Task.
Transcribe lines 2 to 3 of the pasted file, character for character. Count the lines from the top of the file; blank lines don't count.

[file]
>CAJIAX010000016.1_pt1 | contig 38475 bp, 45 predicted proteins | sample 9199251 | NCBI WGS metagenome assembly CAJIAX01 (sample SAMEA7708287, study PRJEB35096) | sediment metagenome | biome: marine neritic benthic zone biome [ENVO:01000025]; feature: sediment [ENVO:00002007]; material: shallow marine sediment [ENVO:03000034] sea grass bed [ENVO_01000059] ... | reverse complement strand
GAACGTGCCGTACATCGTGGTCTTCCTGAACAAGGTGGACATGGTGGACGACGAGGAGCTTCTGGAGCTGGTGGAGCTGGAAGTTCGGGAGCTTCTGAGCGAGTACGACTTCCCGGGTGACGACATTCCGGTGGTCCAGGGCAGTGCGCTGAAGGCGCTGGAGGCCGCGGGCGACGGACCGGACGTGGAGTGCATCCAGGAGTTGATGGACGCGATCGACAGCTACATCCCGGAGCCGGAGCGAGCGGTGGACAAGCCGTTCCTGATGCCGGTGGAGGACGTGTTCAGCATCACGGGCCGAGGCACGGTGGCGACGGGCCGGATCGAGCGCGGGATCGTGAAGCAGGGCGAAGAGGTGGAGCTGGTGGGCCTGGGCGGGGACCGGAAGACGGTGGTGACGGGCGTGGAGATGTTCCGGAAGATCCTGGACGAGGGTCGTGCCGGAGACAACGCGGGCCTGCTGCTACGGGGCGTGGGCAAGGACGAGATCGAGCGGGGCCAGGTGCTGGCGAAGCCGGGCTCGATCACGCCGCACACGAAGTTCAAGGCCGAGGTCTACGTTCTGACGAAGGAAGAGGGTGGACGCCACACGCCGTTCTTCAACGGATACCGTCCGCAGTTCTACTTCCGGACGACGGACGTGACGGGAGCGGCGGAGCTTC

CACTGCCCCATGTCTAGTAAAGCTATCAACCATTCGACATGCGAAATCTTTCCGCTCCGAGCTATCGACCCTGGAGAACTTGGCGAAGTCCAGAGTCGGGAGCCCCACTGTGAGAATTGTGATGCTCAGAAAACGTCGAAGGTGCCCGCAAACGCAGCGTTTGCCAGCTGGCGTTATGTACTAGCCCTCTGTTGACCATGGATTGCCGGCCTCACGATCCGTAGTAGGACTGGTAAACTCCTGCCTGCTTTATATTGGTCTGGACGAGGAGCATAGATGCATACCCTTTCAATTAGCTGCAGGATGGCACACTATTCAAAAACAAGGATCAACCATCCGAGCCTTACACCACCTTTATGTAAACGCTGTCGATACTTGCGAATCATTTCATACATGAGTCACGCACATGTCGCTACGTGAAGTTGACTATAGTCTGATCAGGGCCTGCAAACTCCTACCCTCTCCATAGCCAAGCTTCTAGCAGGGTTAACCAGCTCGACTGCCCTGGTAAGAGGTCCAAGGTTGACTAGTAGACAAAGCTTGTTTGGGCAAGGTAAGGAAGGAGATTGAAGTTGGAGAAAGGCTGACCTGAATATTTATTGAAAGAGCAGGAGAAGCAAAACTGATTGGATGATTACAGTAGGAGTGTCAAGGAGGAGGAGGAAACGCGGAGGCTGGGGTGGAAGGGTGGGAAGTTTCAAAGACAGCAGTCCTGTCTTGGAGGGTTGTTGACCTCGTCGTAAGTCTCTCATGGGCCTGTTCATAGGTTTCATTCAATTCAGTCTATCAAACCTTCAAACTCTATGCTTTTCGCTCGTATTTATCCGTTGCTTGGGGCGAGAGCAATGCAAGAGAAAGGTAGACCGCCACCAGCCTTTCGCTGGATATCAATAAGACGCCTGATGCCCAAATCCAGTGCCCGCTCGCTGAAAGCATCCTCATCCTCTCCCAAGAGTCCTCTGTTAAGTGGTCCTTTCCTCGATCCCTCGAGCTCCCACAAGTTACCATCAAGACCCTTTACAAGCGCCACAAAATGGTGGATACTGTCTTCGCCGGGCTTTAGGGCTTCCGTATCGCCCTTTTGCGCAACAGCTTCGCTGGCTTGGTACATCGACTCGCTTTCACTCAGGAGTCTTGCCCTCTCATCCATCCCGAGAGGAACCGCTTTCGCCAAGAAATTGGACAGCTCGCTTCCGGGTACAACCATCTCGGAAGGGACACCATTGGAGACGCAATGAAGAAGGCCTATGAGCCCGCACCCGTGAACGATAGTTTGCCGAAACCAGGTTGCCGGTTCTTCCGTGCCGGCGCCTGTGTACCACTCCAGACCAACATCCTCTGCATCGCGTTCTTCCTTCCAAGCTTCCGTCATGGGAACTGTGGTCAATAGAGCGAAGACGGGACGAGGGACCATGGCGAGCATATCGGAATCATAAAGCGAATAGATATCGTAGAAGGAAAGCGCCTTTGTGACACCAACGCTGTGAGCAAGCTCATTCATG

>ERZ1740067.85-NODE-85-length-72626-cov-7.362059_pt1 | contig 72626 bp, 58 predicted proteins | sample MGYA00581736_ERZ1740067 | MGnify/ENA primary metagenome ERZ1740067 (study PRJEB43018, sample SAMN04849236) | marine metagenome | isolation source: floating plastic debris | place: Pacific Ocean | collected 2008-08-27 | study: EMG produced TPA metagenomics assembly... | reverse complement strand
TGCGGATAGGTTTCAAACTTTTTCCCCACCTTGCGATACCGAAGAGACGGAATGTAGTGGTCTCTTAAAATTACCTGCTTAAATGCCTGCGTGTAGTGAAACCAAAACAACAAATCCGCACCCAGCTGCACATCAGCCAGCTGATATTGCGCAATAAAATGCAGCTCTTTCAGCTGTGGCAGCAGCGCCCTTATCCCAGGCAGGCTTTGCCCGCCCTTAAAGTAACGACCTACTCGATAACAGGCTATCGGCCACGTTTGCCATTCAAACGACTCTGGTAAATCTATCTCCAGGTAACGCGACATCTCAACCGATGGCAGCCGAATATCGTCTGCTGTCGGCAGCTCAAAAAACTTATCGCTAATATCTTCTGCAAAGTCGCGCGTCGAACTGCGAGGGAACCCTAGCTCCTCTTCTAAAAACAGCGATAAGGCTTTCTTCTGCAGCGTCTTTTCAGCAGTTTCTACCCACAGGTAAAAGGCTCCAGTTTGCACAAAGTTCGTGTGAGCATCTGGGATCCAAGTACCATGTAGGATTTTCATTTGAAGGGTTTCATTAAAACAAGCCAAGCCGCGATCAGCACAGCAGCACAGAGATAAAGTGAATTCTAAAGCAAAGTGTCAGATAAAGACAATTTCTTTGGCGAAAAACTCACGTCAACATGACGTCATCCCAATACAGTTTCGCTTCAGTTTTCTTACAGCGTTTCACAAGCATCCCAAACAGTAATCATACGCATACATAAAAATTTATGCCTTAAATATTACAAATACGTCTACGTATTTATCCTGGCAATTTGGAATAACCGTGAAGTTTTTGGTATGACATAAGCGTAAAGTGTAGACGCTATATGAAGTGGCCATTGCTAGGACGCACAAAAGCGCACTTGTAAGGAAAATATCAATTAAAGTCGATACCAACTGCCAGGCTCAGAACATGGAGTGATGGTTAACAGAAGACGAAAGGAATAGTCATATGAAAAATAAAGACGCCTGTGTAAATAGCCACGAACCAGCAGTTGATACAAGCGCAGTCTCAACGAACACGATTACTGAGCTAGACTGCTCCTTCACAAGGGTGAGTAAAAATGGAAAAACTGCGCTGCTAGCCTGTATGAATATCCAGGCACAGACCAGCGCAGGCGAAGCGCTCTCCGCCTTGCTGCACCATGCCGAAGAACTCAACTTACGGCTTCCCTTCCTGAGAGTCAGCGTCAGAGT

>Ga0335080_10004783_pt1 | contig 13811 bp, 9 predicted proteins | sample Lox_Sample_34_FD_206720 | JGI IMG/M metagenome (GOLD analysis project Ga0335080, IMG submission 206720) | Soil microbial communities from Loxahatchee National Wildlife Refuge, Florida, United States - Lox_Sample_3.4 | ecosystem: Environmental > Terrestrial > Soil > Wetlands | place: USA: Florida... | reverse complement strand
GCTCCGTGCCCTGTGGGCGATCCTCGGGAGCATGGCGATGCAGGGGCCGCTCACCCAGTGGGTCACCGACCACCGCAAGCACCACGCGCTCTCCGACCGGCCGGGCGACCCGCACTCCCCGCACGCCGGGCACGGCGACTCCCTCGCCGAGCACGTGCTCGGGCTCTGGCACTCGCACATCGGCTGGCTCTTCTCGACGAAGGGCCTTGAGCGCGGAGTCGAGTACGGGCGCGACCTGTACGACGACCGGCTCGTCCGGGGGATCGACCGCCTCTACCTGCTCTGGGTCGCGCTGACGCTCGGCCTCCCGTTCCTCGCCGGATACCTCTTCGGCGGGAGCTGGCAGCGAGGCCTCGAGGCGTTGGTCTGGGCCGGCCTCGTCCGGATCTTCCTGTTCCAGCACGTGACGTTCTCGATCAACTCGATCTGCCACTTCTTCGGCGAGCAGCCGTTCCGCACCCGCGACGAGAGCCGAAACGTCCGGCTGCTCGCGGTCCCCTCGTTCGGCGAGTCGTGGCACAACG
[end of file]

GAACGTGCCGTACATCGTGGTCTTCCTGAACAAGGTGGACATGGTGGACGACGAGGAGCTTCTGGAGCTGGTGGAGCTGGAAGTTCGGGAGCTTCTGAGCGAGTACGACTTCCCGGGTGACGACATTCCGGTGGTCCAGGGCAGTGCGCTGAAGGCGCTGGAGGCCGCGGGCGACGGACCGGACGTGGAGTGCATCCAGGAGTTGATGGACGCGATCGACAGCTACATCCCGGAGCCGGAGCGAGCGGTGGACAAGCCGTTCCTGATGCCGGTGGAGGACGTGTTCAGCATCACGGGCCGAGGCACGGTGGCGACGGGCCGGATCGAGCGCGGGATCGTGAAGCAGGGCGAAGAGGTGGAGCTGGTGGGCCTGGGCGGGGACCGGAAGACGGTGGTGACGGGCGTGGAGATGTTCCGGAAGATCCTGGACGAGGGTCGTGCCGGAGACAACGCGGGCCTGCTGCTACGGGGCGTGGGCAAGGACGAGATCGAGCGGGGCCAGGTGCTGGCGAAGCCGGGCTCGATCACGCCGCACACGAAGTTCAAGGCCGAGGTCTACGTTCTGACGAAGGAAGAGGGTGGACGCCACACGCCGTTCTTCAACGGATACCGTCCGCAGTTCTACTTCCGGACGACGGACGTGACGGGAGCGGCGGAGCTTC

CACTGCCCCATGTCTAGTAAAGCTATCAACCATTCGACATGCGAAATCTTTCCGCTCCGAGCTATCGACCCTGGAGAACTTGGCGAAGTCCAGAGTCGGGAGCCCCACTGTGAGAATTGTGATGCTCAGAAAACGTCGAAGGTGCCCGCAAACGCAGCGTTTGCCAGCTGGCGTTATGTACTAGCCCTCTGTTGACCATGGATTGCCGGCCTCACGATCCGTAGTAGGACTGGTAAACTCCTGCCTGCTTTATATTGGTCTGGACGAGGAGCATAGATGCATACCCTTTCAATTAGCTGCAGGATGGCACACTATTCAAAAACAAGGATCAACCATCCGAGCCTTACACCACCTTTATGTAAACGCTGTCGATACTTGCGAATCATTTCATACATGAGTCACGCACATGTCGCTACGTGAAGTTGACTATAGTCTGATCAGGGCCTGCAAACTCCTACCCTCTCCATAGCCAAGCTTCTAGCAGGGTTAACCAGCTCGACTGCCCTGGTAAGAGGTCCAAGGTTGACTAGTAGACAAAGCTTGTTTGGGCAAGGTAAGGAAGGAGATTGAAGTTGGAGAAAGGCTGACCTGAATATTTATTGAAAGAGCAGGAGAAGCAAAACTGATTGGATGATTACAGTAGGAGTGTCAAGGAGGAGGAGGAAACGCGGAGGCTGGGGTGGAAGGGTGGGAAGTTTCAAAGACAGCAGTCCTGTCTTGGAGGGTTGTTGACCTCGTCGTAAGTCTCTCATGGGCCTGTTCATAGGTTTCATTCAATTCAGTCTATCAAACCTTCAAACTCTATGCTTTTCGCTCGTATTTATCCGTTGCTTGGGGCGAGAGCAATGCAAGAGAAAGGTAGACCGCCACCAGCCTTTCGCTGGATATCAATAAGACGCCTGATGCCCAAATCCAGTGCCCGCTCGCTGAAAGCATCCTCATCCTCTCCCAAGAGTCCTCTGTTAAGTGGTCCTTTCCTCGATCCCTCGAGCTCCCACAAGTTACCATCAAGACCCTTTACAAGCGCCACAAAATGGTGGATACTGTCTTCGCCGGGCTTTAGGGCTTCCGTATCGCCCTTTTGCGCAACAGCTTCGCTGGCTTGGTACATCGACTCGCTTTCACTCAGGAGTCTTGCCCTCTCATCCATCCCGAGAGGAACCGCTTTCGCCAAGAAATTGGACAGCTCGCTTCCGGGTACAACCATCTCGGAAGGGACACCATTGGAGACGCAATGAAGAAGGCCTATGAGCCCGCACCCGTGAACGATAGTTTGCCGAAACCAGGTTGCCGGTTCTTCCGTGCCGGCGCCTGTGTACCACTCCAGACCAACATCCTCTGCATCGCGTTCTTCCTTCCAAGCTTCCGTCATGGGAACTGTGGTCAATAGAGCGAAGACGGGACGAGGGACCATGGCGAGCATATCGGAATCATAAAGCGAATAGATATCGTAGAAGGAAAGCGCCTTTGTGACACCAACGCTGTGAGCAAGCTCATTCATG